It is therefore the primary object of this invention to provide a novel method for forming a ceramic coating or jacket on a crown die surface or matrix so that the finished crown is durable, strong, has unusually fine esthetic qualities, and can be accurately shaped and dimensioned with a minimum of labor.

Another object of the novel method is to enable the immature ceramic coating or jacket to be firm and dense with excellent definition between the layers of the coating without sacrifice of bonding between adjacent layers.

A further object of the invention is to produce a jacket crown which has better light refraction and translucency characteristics than was previously possible, so as to appear extremely natural.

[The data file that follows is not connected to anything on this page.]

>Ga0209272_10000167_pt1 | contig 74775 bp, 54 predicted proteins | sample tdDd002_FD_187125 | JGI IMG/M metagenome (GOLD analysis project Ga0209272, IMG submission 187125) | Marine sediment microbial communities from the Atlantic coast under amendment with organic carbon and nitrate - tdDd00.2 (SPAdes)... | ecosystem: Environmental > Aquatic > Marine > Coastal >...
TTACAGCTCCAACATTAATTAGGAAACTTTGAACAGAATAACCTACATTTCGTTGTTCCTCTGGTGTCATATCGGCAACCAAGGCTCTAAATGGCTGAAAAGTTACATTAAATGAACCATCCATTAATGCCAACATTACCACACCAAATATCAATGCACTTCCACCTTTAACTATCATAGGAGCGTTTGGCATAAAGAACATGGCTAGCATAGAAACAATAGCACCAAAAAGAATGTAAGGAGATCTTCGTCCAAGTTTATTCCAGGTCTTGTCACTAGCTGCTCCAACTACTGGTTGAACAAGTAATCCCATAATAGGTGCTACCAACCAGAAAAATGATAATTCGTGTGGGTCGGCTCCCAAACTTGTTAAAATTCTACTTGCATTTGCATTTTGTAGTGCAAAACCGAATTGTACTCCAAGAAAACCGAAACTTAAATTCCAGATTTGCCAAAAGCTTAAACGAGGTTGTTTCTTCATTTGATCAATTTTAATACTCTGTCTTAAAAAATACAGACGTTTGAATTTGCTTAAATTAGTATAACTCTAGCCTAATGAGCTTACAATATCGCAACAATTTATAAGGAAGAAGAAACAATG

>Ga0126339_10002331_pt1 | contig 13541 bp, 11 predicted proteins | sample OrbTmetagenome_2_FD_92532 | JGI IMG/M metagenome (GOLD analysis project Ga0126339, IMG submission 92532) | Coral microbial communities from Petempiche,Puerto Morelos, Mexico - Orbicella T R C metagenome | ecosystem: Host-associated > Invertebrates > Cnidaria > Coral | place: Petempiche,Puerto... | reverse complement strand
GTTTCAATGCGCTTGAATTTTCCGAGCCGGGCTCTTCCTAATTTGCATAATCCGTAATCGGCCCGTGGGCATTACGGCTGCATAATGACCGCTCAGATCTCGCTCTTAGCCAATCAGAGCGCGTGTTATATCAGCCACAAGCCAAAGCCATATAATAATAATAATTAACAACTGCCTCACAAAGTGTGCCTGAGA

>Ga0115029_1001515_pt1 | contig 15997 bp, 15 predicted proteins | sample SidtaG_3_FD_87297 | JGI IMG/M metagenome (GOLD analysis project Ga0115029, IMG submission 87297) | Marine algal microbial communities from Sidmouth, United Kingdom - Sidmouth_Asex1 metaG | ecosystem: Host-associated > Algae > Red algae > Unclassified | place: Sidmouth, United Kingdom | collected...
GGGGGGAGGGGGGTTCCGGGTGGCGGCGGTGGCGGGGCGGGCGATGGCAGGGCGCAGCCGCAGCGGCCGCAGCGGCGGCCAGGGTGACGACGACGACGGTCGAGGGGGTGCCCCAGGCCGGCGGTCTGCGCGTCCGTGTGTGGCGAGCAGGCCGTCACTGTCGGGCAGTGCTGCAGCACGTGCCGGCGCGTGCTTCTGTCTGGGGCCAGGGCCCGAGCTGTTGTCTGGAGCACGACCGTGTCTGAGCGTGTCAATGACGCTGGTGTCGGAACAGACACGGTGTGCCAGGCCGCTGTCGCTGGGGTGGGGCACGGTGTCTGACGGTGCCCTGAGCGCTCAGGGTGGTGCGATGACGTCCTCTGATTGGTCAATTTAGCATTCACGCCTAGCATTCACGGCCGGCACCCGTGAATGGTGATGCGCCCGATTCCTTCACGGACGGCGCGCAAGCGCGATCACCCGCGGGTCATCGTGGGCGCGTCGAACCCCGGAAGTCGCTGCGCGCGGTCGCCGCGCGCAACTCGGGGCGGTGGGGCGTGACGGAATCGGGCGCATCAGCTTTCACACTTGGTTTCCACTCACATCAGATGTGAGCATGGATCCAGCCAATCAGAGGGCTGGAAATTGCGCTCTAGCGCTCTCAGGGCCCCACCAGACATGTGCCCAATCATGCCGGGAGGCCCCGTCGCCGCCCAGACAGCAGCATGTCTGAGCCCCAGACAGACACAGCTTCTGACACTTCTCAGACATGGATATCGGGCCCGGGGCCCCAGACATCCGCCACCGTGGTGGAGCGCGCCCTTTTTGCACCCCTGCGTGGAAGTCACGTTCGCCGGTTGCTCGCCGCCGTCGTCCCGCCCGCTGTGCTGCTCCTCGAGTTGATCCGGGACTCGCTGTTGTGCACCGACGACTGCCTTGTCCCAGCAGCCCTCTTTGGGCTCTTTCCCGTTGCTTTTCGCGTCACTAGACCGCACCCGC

It is still another object of the invention to provide ex.- cellent shrinkage control of the enamel coating upon firing so as to reduce subsequent hand grinding to little or nothing.

These and other objects of this invention will be apparent upon studying the following specification in conjunction with the drawings, in which:

FIG. 1 is a perspective view showing the novel apparatus of this invention, including a vibrator and a tooth cast, and illustrating part of the method of this invention;

FIG. 2 is a perspective enlarged view of the vibrator illustrated in FIG. 1; and

FIG. 3 is a cross-sectional view taken on plane IIIIII of FIG. 2.